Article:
A Harvard professor offers his expertise in many areas.
All year long, the campus welcomes visiting scholars, artists in residence, and other guests who share their special expertise. Some become members of the campus community for extended periods of time, others are here only briefly to deliver lectures or meet with students.
Recently, we welcomed Dr. John Asher Johnson, Professor of Astronomy at Harvard University
What he did on campus: Dr. Johnson visited campus for a whole week, connecting with students and faculty in and out of the classroom and participating in activities as diverse as his interests and expertise.
On the academic front, he talked physics with the entire freshman class; introduced probability, mass and density functions to the Multivariable Calculus class; visited the Robotics and Data Structures class; offered input to the ten students in the Research Astronomy xBlock class, and gave a public talk to the campus regarding multi-dimensional intelligence.
Dr. Johnson, who is the first African-American to be tenured in the physical sciences at Harvard, has also devoted a lot of energy to understanding diversity in education. He shared some of his ideas with members of Thacher's board and the Admission Office, visited Jason Carney's Ethical Issues class and Katherine Halsey's English class, met with leaders of the Human Rights Coalition, and hosted a dinner organized by the BSU, Latinos Unidos, and UCT groups.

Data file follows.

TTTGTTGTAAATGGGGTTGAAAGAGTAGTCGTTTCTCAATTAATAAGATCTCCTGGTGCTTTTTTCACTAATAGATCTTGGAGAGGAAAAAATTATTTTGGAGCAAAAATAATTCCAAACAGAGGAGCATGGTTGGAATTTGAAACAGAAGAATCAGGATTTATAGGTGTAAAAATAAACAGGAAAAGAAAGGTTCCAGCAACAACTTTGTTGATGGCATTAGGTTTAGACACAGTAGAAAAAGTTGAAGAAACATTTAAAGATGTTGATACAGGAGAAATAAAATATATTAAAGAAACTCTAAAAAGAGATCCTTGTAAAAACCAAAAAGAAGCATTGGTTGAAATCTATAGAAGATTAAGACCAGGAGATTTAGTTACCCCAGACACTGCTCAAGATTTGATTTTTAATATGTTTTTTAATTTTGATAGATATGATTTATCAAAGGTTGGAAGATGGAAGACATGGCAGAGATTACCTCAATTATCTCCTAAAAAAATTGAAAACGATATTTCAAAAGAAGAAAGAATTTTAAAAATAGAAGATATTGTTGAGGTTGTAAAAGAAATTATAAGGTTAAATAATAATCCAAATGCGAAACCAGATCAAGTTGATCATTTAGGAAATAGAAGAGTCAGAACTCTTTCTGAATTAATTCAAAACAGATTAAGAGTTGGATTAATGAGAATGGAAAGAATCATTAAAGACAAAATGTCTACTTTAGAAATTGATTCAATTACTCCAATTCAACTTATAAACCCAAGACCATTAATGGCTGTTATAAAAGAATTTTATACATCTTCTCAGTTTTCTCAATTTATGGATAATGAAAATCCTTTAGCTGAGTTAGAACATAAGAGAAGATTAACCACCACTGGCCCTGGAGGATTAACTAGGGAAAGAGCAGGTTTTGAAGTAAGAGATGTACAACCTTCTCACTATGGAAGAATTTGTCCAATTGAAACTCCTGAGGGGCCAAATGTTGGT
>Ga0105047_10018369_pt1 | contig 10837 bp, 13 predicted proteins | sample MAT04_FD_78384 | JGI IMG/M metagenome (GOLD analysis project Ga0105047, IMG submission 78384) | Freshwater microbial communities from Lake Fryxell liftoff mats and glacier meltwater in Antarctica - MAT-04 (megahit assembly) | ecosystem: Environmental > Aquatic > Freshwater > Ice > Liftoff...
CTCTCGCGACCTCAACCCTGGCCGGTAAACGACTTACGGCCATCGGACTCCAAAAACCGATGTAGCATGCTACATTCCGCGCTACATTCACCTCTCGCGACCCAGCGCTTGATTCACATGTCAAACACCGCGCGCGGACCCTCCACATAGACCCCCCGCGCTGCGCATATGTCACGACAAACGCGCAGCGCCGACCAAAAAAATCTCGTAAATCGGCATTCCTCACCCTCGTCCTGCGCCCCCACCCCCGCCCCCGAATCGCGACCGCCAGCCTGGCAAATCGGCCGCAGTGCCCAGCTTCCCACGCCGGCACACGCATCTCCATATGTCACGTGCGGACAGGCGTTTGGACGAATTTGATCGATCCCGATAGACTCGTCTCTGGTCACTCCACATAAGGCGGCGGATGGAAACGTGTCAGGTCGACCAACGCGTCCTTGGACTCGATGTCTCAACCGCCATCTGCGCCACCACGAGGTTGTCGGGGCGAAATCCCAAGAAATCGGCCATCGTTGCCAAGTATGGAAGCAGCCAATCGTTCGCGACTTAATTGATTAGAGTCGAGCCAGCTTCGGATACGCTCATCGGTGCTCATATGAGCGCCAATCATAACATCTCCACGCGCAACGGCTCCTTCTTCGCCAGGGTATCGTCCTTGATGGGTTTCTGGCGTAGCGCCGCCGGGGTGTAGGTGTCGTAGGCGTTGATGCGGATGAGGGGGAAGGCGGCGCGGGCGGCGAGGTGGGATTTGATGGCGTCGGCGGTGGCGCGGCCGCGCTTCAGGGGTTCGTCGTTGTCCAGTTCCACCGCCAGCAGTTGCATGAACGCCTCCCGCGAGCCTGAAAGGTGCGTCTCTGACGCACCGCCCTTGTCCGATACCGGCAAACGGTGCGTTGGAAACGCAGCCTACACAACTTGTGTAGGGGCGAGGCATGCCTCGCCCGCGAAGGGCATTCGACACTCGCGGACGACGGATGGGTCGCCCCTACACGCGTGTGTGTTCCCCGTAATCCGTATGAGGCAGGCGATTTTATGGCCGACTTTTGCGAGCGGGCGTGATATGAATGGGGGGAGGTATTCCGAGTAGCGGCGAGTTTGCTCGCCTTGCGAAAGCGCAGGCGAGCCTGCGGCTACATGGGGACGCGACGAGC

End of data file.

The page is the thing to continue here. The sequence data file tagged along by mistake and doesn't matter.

He also made time for play, joining a pickup basketball with students in the gym and sitting in on a game of Magic with a group of students.
Our impressions of him: I interviewed Dr. Johnson for my Senior Ex, which I am doing on The Identity of Biracial Students. He helped a lot with my topic because he has really interesting insights on race. His reflections on how being biracial affected his upbringing and his life experience helped me find new aspects of a biracial childhood that I want to look into during my research.—Jordan Perry '17
Dr. Johnson is a rare kind of person, and I relish the few moments I am able to spend with him these days. Brilliant in his field, Dr. Johnson also has the ability to relate to people as people, not just experts. His compassion and empathy are at a level more expected of a humanitarian than an astrophysicist, and this is related to Dr. Johnson’s overall mission to empower people of all backgrounds with education and opportunity. In addition to bringing his expertise in astronomy, education, and policy, Dr. Johnson also engaged in our community at a deep personal level during his short visit, and I am happy our students were able to get a view into someone I regard as an exemplary role model.—Dr. Jon Swift